“Okay, smarty. Boots come in pairs. Where is your other one? Isn’t there another one like you?”
“Hahahaha! I am one of a kind. Built by a Guanabian gentlewoman and commissioned for duty approximately 596.3 of your years into your future.”
“Are you hard of hearing? She can fix that, too.”
“So, that means there is a future, and if that’s true, then I need to help get the shelter built.”
“We won’t have a future if we stand around here like this, wasting time, 46. Come on, you’ve got to put me on if we’re going to reunite. Soon, we’ll be at periastron, and when that happens, if we haven’t jumped out of here by then…”
The reminder of the two stars’ imminent approach, dragging this world along with them, brought an image of fried flesh to Ceal’s mind. “No, I’ve changed my mind. I can’t jump, not because I can’t, but because I have to go back and help the colony build our shelter. We’ve got to finish it in time, and I’ve got to help!”
“You can’t change anything, 46,” the boot said in a softer tone of voice. “Besides, they don’t want you. You’re a screw-up, remember? But I can help you fix that, see? First, you’ve got to put me on. Then, we just have to keep on walking.”
“You? You’re only a boot.”
“Not so. That may be what you think, but that’s not exactly right. I’m designed with toe and heel drives of approximately quadrillion endobytes that neuro-link to ganglia… Oh, never mind. To put it simply, you might call me a smart shoe. Or just smart for short. Hahahaha!”
“Which one will it be, 46? Rightie or leftie? C’mon, pick the winning foot, and let’s hit the road. I’ll show you the way out of here.”
It was a long shot, but she was short on options. She reached for the boot, and it squeezed beneath her fingers—not rock-like at all. But it looked like rock. It giggled as she picked it up—it weighed next to nothing. When she pushed her left foot (she was left-leg dominant) against the top, she felt a gentle but unbreakable suction pulling her foot into the boot’s downy interior.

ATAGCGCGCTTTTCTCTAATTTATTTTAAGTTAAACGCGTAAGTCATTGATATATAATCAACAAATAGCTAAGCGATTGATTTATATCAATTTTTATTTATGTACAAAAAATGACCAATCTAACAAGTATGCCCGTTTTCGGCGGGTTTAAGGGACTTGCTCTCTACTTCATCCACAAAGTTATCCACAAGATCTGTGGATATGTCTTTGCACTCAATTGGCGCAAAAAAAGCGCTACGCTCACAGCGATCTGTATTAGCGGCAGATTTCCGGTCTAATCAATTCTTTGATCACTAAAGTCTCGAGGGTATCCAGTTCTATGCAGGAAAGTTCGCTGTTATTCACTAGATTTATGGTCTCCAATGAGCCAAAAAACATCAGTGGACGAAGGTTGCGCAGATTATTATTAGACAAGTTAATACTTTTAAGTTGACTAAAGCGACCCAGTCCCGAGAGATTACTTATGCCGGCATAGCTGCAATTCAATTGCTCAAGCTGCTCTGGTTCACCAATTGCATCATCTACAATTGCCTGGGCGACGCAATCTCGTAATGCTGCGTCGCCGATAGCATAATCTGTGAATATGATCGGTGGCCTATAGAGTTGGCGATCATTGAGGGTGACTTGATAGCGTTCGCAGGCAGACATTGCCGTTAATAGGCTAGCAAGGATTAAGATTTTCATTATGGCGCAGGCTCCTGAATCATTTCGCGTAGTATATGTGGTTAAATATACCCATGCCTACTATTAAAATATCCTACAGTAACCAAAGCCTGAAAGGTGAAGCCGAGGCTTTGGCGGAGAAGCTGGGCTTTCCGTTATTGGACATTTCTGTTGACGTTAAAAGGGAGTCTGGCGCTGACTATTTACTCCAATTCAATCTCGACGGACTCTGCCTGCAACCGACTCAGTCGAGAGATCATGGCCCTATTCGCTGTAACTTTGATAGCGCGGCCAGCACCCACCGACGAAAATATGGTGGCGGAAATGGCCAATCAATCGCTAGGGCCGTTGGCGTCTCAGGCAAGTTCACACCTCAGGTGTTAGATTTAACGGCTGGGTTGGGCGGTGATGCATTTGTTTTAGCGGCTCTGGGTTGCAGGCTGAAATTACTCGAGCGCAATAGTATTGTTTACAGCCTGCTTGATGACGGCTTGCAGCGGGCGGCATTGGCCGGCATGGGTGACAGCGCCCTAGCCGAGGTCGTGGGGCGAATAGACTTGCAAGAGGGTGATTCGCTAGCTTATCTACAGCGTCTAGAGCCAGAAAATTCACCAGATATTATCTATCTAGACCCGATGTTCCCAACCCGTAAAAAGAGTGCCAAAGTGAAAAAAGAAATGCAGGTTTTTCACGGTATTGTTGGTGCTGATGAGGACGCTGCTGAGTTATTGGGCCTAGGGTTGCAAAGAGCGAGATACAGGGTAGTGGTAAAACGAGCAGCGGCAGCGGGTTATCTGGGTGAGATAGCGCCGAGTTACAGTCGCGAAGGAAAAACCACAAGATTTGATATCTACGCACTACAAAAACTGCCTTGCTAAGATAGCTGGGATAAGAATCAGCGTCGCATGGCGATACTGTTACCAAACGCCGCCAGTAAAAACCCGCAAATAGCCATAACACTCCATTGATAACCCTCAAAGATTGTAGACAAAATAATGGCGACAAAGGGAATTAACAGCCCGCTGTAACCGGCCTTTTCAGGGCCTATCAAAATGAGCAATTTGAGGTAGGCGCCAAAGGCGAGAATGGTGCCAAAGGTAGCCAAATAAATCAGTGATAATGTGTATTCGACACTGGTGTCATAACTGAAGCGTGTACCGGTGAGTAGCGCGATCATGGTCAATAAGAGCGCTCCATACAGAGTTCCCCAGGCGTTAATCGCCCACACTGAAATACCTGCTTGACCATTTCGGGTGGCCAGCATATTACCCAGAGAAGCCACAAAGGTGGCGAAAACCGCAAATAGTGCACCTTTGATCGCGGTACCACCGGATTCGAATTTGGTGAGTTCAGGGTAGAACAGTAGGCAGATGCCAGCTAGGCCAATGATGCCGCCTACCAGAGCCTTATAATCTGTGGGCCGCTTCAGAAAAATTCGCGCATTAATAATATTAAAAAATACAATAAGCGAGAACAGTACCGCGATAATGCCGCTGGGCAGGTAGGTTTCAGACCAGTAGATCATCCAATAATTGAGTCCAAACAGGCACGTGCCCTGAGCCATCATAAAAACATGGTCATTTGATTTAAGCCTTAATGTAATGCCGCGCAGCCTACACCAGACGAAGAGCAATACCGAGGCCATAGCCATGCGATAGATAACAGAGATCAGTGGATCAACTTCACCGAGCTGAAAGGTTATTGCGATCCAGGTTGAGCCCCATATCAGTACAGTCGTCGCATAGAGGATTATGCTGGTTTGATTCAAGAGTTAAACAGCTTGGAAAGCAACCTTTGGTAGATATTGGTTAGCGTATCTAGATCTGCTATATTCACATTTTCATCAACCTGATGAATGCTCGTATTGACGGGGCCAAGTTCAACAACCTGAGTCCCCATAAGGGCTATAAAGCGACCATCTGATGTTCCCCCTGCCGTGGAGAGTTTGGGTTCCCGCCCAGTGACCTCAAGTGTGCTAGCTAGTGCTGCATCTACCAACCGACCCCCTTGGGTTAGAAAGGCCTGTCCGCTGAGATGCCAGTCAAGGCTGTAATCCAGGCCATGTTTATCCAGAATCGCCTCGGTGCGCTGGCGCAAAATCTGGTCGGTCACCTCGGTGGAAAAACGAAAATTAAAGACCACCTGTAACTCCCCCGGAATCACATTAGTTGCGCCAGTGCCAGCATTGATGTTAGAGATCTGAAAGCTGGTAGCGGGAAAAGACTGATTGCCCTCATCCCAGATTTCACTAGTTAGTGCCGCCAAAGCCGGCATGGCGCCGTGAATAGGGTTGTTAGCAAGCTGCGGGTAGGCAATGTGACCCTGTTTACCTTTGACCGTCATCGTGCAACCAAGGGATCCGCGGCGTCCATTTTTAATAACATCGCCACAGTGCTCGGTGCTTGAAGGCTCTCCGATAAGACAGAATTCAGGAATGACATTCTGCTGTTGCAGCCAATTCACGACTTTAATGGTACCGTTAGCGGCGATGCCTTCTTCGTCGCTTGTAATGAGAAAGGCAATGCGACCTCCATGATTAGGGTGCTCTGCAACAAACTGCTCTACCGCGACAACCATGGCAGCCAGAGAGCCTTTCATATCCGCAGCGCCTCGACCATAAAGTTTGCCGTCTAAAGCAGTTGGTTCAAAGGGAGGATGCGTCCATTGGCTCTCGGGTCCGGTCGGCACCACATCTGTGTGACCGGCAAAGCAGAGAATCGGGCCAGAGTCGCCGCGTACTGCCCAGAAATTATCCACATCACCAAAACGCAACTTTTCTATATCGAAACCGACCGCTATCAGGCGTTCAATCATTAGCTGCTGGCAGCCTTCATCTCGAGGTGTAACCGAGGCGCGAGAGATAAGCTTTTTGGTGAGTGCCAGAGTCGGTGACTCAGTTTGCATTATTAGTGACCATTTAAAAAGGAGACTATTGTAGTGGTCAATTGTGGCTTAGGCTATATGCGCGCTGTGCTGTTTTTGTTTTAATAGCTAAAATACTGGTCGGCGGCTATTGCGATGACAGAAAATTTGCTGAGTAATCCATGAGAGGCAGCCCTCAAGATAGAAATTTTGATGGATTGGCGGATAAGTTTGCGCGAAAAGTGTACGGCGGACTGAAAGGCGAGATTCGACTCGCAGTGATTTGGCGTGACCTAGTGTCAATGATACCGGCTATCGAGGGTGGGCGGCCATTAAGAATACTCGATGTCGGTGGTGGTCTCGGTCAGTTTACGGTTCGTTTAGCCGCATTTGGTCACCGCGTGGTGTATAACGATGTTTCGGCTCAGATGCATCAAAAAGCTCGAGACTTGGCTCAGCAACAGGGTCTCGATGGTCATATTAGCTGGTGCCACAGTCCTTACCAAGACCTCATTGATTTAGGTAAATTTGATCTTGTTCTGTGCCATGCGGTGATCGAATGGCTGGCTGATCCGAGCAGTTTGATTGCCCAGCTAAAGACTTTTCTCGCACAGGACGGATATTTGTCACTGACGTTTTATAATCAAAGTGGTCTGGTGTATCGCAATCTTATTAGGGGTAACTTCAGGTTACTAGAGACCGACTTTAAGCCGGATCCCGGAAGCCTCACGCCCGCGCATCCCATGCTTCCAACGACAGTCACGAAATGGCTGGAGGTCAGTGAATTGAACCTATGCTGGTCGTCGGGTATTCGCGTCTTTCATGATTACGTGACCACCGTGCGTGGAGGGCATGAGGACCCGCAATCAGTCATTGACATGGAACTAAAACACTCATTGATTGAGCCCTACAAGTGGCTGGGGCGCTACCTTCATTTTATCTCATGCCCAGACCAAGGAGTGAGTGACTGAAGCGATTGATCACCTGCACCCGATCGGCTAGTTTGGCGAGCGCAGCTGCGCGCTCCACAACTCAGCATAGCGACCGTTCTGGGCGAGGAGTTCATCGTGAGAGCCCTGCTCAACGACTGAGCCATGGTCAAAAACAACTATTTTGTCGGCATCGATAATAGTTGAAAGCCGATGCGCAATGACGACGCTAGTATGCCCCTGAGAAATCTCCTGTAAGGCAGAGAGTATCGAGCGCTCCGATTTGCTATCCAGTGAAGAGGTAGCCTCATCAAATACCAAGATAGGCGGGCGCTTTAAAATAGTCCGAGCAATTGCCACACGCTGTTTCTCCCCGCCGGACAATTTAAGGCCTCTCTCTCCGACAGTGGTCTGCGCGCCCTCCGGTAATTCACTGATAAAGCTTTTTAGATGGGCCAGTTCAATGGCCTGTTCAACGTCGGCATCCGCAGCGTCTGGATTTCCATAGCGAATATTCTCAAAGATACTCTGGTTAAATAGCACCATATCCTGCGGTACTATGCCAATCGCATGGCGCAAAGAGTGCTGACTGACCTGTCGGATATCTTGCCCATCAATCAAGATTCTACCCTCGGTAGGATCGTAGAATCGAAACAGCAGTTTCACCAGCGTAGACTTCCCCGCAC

“That tickles,” it said. “Stop it.”
Her left leg kicked and bucked, once the boot settled around her foot and ankle. “What are you doing?” she cried, her heart fluttering. The kicking boot dragged her closer to the edge of the cliff.
“What has to be done,” it said. “Don’t fight me, 46. You’re going down there.”
So. This was the end after all, she thought. It was what she’d wanted, wasn’t it? She couldn’t live with herself after losing the babies. To lose one or two was one thing, but losing the entire lab of growing fetuses was quite another.
All because she’d thought she was helping the machine guy by not calling him in for emergency service when the warning signal first exhibited. She thought she could fix it herself, a routine change of filters. She’d seen him do it. How hard could it be?
Instead, she’d wiped out the colony’s entire batch of exports with one wrong switch. Her clumsy fingers hadn’t obeyed her brain’s instructions, just as her feet were doing right now, moving on their own. If she was lucky, she’d poof into non-existence the same way the babies had disappeared from their drawers when she threw that switch.
She wasn’t lucky.